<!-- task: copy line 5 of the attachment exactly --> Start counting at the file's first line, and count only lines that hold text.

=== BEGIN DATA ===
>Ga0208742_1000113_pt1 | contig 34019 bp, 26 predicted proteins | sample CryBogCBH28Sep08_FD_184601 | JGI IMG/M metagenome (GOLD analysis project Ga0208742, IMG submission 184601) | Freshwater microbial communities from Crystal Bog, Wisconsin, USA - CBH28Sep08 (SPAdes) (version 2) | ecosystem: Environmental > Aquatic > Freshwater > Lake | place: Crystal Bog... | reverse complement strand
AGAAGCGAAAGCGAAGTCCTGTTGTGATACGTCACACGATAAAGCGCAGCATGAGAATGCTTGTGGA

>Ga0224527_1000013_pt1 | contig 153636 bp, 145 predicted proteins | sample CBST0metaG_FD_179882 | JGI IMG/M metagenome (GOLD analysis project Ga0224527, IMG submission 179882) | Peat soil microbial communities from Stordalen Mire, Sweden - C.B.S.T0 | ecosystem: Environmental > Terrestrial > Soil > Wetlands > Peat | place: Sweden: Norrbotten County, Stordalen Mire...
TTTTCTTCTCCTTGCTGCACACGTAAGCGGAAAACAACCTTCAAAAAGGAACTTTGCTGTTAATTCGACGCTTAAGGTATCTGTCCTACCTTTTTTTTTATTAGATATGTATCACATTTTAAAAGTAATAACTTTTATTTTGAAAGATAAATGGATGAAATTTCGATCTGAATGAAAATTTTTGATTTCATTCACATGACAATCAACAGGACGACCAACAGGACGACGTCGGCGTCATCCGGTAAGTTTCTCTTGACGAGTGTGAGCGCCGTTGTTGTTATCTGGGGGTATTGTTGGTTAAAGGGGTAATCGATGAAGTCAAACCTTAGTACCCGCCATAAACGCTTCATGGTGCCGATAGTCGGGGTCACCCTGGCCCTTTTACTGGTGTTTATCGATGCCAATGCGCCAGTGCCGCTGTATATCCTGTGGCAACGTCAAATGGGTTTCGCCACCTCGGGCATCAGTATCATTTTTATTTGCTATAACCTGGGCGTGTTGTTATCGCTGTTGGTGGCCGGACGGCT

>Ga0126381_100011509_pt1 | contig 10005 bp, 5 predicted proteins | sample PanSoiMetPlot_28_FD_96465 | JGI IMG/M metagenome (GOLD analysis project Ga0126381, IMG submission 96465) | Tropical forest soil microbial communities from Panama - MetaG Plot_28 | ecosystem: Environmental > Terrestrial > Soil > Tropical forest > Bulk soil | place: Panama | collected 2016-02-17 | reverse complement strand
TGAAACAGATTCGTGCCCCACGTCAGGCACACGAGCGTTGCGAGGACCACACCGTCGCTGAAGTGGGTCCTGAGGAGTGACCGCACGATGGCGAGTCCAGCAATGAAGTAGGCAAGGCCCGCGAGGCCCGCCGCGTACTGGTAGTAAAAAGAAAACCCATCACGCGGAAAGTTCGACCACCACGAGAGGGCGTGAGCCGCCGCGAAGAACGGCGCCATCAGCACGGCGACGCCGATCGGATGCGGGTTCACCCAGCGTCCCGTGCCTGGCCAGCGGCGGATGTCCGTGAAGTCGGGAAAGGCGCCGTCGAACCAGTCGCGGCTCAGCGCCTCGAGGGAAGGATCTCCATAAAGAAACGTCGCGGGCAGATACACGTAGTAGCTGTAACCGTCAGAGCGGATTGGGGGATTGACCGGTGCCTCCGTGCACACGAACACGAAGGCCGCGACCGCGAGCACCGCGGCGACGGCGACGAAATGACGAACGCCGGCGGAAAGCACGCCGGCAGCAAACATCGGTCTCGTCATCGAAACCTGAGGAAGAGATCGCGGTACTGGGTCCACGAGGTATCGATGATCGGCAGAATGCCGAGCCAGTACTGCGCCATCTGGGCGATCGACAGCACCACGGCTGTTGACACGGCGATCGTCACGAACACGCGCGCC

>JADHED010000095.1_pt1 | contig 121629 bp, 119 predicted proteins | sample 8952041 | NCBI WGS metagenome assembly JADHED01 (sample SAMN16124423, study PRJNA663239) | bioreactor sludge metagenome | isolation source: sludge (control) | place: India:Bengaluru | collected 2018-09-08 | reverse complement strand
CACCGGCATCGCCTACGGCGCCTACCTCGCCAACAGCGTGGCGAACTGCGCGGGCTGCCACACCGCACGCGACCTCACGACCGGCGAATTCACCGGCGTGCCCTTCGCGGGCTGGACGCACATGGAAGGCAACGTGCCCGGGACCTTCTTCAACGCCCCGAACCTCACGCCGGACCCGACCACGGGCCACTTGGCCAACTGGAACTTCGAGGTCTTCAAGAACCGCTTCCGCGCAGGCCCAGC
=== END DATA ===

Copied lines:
>Ga0126381_100011509_pt1 | contig 10005 bp, 5 predicted proteins | sample PanSoiMetPlot_28_FD_96465 | JGI IMG/M metagenome (GOLD analysis project Ga0126381, IMG submission 96465) | Tropical forest soil microbial communities from Panama - MetaG Plot_28 | ecosystem: Environmental > Terrestrial > Soil > Tropical forest > Bulk soil | place: Panama | collected 2016-02-17 | reverse complement strand